How to Launch Your IPO Without Any Problems

June 13, 2021


Kevin Valley

A professional business valuation lends gravitas to the IPO application/submission...

In a previous article, I described a few of the systems and controls a company must take before it can consider itself ready to list on a public stock exchange. In this article, we are going to map out the steps needed to have a successful IPO.

Your process for listing on the stock exchange should resemble the following steps:

  1. Select Your Team of Professional Advisors
  2. Outsource the Business Valuation Exercise
  3. Prepare the Prospectus
  4. Complete the Registration and Listing Applications
  5. The Road Show – Marketing the IPO

Select Your Advisory Team

It is advised that you engage the following professional advisors as early as possible:

  • Business Financing Advisor – though optional, the right business financing advisor can save you a significant amount of time and allow you to focus on running your company. The degree of assistance this advisor provides in the IPO process will depend on your needs. Some of the services may include:

–      Assessing your business strategy and financial feasibility,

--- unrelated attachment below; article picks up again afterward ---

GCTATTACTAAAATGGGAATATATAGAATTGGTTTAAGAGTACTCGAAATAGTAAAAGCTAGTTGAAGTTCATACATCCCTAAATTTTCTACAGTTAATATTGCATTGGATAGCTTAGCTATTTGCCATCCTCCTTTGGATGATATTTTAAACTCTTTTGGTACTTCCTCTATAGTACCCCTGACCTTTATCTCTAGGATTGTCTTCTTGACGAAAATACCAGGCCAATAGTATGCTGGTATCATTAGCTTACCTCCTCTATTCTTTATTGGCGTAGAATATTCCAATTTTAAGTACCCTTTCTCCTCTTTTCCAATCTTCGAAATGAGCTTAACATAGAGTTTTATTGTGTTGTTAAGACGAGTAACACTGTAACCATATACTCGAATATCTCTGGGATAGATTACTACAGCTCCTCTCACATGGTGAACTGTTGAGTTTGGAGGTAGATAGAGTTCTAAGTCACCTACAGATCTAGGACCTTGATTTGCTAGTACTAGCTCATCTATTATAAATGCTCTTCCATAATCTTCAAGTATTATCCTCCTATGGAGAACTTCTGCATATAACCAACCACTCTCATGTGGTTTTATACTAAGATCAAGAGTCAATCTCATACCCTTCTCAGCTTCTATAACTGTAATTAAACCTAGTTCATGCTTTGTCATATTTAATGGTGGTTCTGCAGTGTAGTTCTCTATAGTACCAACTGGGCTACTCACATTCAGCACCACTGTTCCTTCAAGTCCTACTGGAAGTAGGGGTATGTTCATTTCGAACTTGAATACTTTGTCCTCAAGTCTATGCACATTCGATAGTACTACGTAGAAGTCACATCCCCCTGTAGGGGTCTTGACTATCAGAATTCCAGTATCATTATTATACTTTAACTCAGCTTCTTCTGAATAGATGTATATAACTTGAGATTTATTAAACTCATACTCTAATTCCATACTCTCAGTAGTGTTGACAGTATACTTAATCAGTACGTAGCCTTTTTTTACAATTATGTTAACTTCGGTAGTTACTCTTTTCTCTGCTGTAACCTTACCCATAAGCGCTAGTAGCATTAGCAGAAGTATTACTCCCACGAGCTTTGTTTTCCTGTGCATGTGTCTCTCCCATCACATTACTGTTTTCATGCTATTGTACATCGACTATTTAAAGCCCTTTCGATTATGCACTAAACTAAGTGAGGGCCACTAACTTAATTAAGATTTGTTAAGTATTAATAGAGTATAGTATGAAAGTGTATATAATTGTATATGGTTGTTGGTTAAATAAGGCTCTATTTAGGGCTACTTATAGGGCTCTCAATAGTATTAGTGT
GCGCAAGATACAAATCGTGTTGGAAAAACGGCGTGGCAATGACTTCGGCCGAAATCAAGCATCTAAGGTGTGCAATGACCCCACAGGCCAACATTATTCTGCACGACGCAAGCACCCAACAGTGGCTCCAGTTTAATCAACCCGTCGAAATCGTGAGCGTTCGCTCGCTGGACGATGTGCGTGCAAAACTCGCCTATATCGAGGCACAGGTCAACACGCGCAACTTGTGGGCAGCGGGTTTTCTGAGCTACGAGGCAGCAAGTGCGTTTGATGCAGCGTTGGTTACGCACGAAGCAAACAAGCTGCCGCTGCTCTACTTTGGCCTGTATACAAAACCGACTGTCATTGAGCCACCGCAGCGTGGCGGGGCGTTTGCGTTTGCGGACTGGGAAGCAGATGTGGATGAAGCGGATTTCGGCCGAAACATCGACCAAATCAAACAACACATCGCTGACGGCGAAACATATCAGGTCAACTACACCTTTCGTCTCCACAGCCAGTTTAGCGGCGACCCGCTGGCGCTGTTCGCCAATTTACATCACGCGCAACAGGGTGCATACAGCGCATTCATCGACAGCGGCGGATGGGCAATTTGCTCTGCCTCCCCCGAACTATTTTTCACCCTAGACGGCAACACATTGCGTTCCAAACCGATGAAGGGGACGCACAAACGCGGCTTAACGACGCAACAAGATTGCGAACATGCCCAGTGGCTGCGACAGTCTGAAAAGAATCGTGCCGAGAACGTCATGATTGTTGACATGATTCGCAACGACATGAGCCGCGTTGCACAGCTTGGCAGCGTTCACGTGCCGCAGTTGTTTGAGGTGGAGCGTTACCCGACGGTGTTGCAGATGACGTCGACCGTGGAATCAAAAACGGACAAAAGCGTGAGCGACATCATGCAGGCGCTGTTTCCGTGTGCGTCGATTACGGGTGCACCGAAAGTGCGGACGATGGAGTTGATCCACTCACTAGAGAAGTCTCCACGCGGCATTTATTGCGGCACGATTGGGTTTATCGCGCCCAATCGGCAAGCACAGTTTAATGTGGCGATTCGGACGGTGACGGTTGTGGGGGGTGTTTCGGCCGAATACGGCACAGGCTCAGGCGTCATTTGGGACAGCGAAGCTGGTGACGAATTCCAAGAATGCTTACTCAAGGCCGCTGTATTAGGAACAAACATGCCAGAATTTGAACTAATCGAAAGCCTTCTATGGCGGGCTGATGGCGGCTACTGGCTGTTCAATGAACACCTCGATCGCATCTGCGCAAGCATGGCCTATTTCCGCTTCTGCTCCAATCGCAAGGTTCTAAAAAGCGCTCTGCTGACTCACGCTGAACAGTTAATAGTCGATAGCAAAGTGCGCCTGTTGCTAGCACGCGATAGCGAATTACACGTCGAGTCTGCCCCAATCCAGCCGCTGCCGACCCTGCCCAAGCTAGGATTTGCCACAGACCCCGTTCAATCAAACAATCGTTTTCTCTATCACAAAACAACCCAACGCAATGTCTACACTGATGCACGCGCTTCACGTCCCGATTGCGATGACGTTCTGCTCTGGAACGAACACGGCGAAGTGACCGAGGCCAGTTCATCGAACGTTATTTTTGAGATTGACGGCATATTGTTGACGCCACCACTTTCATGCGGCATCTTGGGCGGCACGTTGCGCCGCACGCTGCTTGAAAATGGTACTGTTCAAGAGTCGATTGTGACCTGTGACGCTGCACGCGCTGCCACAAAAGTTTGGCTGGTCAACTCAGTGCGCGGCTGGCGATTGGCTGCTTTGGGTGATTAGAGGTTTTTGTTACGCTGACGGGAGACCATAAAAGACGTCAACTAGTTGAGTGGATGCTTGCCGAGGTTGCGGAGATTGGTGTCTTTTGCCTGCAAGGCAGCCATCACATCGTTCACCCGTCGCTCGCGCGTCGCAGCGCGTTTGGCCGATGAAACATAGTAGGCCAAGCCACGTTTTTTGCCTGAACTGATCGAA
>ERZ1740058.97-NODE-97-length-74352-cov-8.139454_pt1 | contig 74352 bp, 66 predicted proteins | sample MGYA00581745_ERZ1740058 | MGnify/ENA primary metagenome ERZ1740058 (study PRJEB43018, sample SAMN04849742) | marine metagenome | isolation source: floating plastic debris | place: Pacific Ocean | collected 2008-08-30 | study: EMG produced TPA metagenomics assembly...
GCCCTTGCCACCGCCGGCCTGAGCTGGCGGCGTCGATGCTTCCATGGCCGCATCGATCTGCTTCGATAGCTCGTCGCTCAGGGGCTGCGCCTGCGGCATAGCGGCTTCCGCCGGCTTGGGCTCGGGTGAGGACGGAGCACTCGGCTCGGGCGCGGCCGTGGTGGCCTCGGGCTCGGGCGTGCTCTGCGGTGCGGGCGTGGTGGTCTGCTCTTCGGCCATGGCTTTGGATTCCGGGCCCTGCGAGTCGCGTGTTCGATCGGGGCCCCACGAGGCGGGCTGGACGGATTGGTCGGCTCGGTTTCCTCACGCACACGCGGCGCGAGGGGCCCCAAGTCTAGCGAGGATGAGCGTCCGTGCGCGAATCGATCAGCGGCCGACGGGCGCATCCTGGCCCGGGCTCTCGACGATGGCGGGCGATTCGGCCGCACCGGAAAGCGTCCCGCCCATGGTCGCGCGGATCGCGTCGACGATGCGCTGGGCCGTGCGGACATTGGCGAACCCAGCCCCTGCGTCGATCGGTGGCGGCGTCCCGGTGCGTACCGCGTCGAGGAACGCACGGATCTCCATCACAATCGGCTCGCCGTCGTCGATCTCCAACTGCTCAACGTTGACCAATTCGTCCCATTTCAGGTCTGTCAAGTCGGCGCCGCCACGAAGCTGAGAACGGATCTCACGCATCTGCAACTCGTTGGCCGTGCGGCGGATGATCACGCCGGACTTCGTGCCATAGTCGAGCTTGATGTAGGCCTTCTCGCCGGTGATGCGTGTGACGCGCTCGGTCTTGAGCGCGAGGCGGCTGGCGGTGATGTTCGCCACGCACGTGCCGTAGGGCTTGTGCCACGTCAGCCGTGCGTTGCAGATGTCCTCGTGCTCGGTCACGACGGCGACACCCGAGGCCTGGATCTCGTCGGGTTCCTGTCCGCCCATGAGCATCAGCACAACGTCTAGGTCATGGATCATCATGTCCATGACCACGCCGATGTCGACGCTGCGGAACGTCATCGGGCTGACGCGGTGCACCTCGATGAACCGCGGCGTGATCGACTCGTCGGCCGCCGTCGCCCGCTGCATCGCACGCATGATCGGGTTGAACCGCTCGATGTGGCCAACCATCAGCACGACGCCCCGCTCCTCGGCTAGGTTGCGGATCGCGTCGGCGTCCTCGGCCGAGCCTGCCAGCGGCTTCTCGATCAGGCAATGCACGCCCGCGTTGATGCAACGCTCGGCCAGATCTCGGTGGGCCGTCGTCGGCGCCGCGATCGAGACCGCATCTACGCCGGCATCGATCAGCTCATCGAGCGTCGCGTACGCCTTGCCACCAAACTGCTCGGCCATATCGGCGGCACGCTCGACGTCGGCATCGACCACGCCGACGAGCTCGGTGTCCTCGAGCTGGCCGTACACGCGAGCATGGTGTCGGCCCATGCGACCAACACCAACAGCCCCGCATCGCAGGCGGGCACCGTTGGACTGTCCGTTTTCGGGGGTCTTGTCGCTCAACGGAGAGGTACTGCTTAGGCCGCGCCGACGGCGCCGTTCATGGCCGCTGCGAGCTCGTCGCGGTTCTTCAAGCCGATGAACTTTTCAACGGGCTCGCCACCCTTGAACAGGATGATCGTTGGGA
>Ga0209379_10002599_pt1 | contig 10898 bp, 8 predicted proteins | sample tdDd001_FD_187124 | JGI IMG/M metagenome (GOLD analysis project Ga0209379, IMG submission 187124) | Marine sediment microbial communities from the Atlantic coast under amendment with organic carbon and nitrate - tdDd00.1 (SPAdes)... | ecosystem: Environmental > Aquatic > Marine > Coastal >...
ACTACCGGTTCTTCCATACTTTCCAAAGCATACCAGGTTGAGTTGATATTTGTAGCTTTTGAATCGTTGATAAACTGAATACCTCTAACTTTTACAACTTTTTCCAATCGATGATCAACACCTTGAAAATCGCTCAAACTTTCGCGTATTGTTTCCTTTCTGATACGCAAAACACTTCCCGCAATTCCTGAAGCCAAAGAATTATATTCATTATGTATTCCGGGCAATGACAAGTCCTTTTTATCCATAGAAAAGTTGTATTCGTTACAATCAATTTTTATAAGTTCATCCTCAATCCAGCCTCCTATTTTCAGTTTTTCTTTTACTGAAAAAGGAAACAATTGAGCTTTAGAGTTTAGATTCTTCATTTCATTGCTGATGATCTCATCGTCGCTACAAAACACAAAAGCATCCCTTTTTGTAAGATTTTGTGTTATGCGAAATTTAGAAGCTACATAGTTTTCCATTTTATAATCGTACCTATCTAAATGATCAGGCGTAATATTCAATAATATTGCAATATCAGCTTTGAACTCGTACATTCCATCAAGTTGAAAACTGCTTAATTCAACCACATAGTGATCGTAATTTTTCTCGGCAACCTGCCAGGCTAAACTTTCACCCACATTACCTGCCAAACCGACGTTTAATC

–      Advising on the development and assessment of your business plan and financing prospectus,

–      Preparation of a business valuation to determine the price at which you offer your shares to the public, and

–      Connecting you with the right investment bankers and stockbrokers to coordinate the IPO.

  • Professional Business Valuator to lend credibility to the offer price you determine for your shares. This is discussed further below.
  • Investment Bankers / Broker-Dealers / Underwriters – whose role is to

–      Review your company’s management team, business model, business plan and financial position,

–      Structure the offering to match your company’s needs with those of investors,

–      Work with you and your business financing advisor to finalize the issue price of your company’s shares

–      Arrange the issue of the shares and potentially agree to purchase any unsold shares thereby ensuring full subscription.